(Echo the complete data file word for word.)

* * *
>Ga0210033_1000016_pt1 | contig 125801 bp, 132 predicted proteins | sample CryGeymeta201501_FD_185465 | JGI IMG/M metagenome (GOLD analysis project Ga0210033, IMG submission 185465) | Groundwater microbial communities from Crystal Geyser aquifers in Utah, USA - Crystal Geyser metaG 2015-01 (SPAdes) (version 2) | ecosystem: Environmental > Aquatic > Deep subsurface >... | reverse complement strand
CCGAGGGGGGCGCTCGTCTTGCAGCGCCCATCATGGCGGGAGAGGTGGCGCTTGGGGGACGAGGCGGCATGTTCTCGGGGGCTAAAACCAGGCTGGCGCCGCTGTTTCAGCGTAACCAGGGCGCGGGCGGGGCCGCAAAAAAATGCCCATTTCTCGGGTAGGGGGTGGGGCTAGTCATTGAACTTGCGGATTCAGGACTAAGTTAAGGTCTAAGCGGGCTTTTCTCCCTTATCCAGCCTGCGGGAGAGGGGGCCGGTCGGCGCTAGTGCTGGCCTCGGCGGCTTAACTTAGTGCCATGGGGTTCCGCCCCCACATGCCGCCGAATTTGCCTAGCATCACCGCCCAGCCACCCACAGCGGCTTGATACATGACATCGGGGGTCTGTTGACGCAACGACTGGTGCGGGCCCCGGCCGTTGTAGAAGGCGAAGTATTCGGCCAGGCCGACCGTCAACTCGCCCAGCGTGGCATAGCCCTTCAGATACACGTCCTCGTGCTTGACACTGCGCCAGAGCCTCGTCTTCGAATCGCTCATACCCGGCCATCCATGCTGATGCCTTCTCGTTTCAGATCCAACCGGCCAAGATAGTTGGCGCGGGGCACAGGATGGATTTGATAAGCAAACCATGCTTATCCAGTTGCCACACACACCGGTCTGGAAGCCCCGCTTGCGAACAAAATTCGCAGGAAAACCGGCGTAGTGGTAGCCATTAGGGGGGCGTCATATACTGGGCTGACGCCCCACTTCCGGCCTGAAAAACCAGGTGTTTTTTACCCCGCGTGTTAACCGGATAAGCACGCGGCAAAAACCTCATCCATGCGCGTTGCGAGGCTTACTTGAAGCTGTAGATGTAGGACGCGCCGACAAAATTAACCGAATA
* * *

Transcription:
>Ga0210033_1000016_pt1 | contig 125801 bp, 132 predicted proteins | sample CryGeymeta201501_FD_185465 | JGI IMG/M metagenome (GOLD analysis project Ga0210033, IMG submission 185465) | Groundwater microbial communities from Crystal Geyser aquifers in Utah, USA - Crystal Geyser metaG 2015-01 (SPAdes) (version 2) | ecosystem: Environmental > Aquatic > Deep subsurface >... | reverse complement strand
CCGAGGGGGGCGCTCGTCTTGCAGCGCCCATCATGGCGGGAGAGGTGGCGCTTGGGGGACGAGGCGGCATGTTCTCGGGGGCTAAAACCAGGCTGGCGCCGCTGTTTCAGCGTAACCAGGGCGCGGGCGGGGCCGCAAAAAAATGCCCATTTCTCGGGTAGGGGGTGGGGCTAGTCATTGAACTTGCGGATTCAGGACTAAGTTAAGGTCTAAGCGGGCTTTTCTCCCTTATCCAGCCTGCGGGAGAGGGGGCCGGTCGGCGCTAGTGCTGGCCTCGGCGGCTTAACTTAGTGCCATGGGGTTCCGCCCCCACATGCCGCCGAATTTGCCTAGCATCACCGCCCAGCCACCCACAGCGGCTTGATACATGACATCGGGGGTCTGTTGACGCAACGACTGGTGCGGGCCCCGGCCGTTGTAGAAGGCGAAGTATTCGGCCAGGCCGACCGTCAACTCGCCCAGCGTGGCATAGCCCTTCAGATACACGTCCTCGTGCTTGACACTGCGCCAGAGCCTCGTCTTCGAATCGCTCATACCCGGCCATCCATGCTGATGCCTTCTCGTTTCAGATCCAACCGGCCAAGATAGTTGGCGCGGGGCACAGGATGGATTTGATAAGCAAACCATGCTTATCCAGTTGCCACACACACCGGTCTGGAAGCCCCGCTTGCGAACAAAATTCGCAGGAAAACCGGCGTAGTGGTAGCCATTAGGGGGGCGTCATATACTGGGCTGACGCCCCACTTCCGGCCTGAAAAACCAGGTGTTTTTTACCCCGCGTGTTAACCGGATAAGCACGCGGCAAAAACCTCATCCATGCGCGTTGCGAGGCTTACTTGAAGCTGTAGATGTAGGACGCGCCGACAAAATTAACCGAATA